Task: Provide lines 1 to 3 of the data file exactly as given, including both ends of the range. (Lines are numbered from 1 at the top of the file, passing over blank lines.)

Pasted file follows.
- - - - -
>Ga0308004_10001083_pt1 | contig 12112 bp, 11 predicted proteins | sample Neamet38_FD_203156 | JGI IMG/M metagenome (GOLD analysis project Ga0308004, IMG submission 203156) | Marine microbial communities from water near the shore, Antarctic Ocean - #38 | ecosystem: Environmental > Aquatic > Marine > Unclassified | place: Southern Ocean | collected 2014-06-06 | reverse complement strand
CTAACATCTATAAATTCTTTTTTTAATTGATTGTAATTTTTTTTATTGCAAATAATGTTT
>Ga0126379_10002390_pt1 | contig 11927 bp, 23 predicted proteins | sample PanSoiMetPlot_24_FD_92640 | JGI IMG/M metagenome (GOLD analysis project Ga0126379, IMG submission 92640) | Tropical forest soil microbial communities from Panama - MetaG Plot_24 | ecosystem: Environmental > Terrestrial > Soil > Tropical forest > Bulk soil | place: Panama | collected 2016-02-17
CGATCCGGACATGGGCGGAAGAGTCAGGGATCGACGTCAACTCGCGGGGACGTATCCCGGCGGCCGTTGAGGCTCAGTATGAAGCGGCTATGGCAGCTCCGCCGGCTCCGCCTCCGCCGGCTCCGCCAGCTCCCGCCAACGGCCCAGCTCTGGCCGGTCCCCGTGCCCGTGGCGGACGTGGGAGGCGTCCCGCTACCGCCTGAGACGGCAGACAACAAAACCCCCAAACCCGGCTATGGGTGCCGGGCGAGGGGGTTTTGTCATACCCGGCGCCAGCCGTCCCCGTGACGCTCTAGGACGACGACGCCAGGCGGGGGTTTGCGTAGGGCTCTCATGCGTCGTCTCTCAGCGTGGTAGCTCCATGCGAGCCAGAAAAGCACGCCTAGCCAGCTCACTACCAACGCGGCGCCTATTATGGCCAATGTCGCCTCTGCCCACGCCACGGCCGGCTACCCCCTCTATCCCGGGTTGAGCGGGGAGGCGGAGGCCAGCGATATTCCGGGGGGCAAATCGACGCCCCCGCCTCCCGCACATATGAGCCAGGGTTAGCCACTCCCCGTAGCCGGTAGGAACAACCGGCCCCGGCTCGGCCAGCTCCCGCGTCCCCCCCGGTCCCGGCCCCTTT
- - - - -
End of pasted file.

>Ga0308004_10001083_pt1 | contig 12112 bp, 11 predicted proteins | sample Neamet38_FD_203156 | JGI IMG/M metagenome (GOLD analysis project Ga0308004, IMG submission 203156) | Marine microbial communities from water near the shore, Antarctic Ocean - #38 | ecosystem: Environmental > Aquatic > Marine > Unclassified | place: Southern Ocean | collected 2014-06-06 | reverse complement strand
CTAACATCTATAAATTCTTTTTTTAATTGATTGTAATTTTTTTTATTGCAAATAATGTTT
>Ga0126379_10002390_pt1 | contig 11927 bp, 23 predicted proteins | sample PanSoiMetPlot_24_FD_92640 | JGI IMG/M metagenome (GOLD analysis project Ga0126379, IMG submission 92640) | Tropical forest soil microbial communities from Panama - MetaG Plot_24 | ecosystem: Environmental > Terrestrial > Soil > Tropical forest > Bulk soil | place: Panama | collected 2016-02-17